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  • Understanding Anxiety

    We hear the word anxiety almost everywhere now – from a feeling to an entire state of being. But what really is it?

    Anxiety is usually defined as an emotion, and characterized by feelings of tension, worried thoughts, and physical changes. It is usually in reaction to a situation, thought or image. Sometimes, our thoughts are faster than we can process them, and it leads to a feeling of physical and mental nervousness or uneasiness. It also might feel like we’re hyper aware of everything going on around us, almost like we’re scanning our environment for the next threat. We might feel apprehensive about what’s coming, and most importantly, how we’re going to deal with it.

    That is anxiety at its crux – a mismatch between a situation, and our evaluation of how well we’re going to be able to deal with it. That’s why doing something new makes us feel either excited or nervous (the physical sensation is the same, its about how we interpret it. But more on that later!), and the more often we do it successfully ( as defined by ourselves, of course), the more comfortable we feel doing it.

    For example, imagine you were asked to read the alphabet on a page. It probably would not make you nervous. It’s something we’ve done thousands of times and don’t really need to think about it. Now, add to this situation a crowd, a stage, a mic, or just changing up the rhythm or pace – feeling a bit uneasy? Maybe you start thinking about how well you’d do, how you’d be perceived by others, and if you’d make any mistakes. So, we’re wondering about the future, trying to anticipate what might go wrong, and most importantly, we’re evaluating. It’s this evaluation that decides whether something will make us nervous,excited or indifferent. And underlying this evaluation, is something primal – fear.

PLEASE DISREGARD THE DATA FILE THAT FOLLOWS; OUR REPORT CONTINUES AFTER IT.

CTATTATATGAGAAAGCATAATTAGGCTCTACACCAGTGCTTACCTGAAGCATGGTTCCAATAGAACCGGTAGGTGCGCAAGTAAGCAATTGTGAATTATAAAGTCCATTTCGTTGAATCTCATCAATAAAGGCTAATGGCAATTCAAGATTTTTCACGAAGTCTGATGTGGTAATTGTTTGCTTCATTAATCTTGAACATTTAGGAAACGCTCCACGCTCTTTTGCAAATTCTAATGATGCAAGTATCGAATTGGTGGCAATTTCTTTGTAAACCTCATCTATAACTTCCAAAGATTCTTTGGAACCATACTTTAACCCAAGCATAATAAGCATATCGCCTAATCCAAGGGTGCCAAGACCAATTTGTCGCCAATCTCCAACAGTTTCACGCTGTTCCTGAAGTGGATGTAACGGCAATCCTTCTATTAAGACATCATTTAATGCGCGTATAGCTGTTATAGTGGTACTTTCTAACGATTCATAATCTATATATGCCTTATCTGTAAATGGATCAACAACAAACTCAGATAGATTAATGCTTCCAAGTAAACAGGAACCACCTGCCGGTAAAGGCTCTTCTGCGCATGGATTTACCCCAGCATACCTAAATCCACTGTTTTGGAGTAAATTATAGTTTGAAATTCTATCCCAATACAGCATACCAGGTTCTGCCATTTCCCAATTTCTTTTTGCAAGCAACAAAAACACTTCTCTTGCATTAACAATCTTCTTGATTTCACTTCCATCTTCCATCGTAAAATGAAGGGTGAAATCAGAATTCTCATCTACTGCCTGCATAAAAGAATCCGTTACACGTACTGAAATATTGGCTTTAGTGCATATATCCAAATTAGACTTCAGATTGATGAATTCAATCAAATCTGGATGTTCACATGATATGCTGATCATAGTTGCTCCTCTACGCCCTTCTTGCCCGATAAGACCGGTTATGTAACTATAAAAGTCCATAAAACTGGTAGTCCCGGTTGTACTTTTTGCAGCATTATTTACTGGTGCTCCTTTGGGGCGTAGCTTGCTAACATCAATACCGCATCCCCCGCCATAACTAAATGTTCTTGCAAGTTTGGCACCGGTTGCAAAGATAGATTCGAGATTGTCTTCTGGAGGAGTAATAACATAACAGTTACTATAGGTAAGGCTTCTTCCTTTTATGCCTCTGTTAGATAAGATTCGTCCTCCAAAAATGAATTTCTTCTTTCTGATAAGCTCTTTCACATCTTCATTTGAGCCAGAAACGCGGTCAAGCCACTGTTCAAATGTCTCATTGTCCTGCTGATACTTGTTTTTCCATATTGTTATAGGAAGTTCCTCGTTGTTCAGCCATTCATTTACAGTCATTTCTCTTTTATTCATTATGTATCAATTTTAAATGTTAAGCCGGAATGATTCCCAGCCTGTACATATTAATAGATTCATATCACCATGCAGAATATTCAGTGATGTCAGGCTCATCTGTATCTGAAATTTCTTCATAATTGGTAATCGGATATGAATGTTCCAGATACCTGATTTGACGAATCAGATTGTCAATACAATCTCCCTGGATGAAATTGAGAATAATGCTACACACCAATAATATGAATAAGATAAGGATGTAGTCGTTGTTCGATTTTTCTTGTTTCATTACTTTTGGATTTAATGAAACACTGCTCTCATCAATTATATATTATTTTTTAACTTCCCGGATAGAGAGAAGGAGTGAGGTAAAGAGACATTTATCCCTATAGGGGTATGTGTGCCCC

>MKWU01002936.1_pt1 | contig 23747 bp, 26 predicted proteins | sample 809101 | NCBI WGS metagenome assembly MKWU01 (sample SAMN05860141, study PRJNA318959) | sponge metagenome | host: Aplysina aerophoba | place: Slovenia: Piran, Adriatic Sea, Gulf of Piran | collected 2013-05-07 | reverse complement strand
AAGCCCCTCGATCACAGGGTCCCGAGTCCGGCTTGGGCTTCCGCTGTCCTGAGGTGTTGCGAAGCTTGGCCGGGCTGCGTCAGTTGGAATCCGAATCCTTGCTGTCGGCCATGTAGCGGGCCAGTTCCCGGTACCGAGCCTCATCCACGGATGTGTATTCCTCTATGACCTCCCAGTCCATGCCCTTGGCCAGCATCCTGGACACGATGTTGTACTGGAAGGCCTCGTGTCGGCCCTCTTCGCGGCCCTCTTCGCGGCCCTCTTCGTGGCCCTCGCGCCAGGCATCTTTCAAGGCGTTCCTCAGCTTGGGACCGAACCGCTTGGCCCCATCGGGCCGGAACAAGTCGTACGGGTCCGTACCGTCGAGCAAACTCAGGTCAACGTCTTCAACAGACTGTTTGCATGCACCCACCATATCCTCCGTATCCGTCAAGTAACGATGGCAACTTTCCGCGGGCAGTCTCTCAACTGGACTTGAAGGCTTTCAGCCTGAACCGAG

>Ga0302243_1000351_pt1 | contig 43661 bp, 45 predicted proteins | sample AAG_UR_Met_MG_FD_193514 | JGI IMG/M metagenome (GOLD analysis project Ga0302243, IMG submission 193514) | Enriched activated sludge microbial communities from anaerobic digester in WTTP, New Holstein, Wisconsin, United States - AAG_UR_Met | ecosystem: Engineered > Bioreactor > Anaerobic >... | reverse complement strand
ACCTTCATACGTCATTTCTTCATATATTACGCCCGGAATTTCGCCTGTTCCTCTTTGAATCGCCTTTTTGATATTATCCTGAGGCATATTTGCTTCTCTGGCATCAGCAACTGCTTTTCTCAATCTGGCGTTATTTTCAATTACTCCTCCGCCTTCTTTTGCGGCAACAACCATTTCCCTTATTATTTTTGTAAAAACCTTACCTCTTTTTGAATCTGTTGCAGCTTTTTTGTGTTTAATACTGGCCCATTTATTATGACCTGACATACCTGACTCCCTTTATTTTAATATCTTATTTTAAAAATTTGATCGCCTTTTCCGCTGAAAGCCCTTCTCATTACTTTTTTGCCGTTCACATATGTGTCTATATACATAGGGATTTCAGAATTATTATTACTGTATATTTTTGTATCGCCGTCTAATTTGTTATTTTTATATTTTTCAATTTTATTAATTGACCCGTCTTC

Fear and anxiety are interrelated, but not the same. The fear of not being able to cope with what’s in front of us, makes us feel anxious. Thus, we need to be able to recognize what our fear is in an anxious moment and find a way to address it. This is usually really hard to do in the moment, as anxiety or overwhelm can narrow our focus and only pay attention to the ‘threat’, and not how to deal with it. A great way to work around this is to try checking in with yourself, recognizing how you’re feeling, and reflecting on what made you feel okay again. Here are a few questions to ask yourself about something that make you feel anxious lately:

    How was I feeling during this, physically and emotionally?
    When did I start feeling upset?
    What about this situation makes me feel anxious/nervous/overwhelmed/?
    After how long did I feel okay again?
    What might have helped me feel okay?

    Keep track of your answers, and observe if any patterns emerge. In our next couple of posts, we’ll talk more about how anxiety makes us feel, how it manifests, and what we can do to feel better.

    Lastly, I’d like to add that everyone feels anxious about things from time to time. It’s normal to feel some anxiety, however, if it interrupts our daily lives – makes it difficult to feel calm, keep track of your thoughts, socialize freely, and perform your daily duties, seeking therapy would be helpful, as it gives us a safe space to unravel and process what’s going on inside.

    Arushi Bajaj
    Mental Health Professional
    Member of OAMHP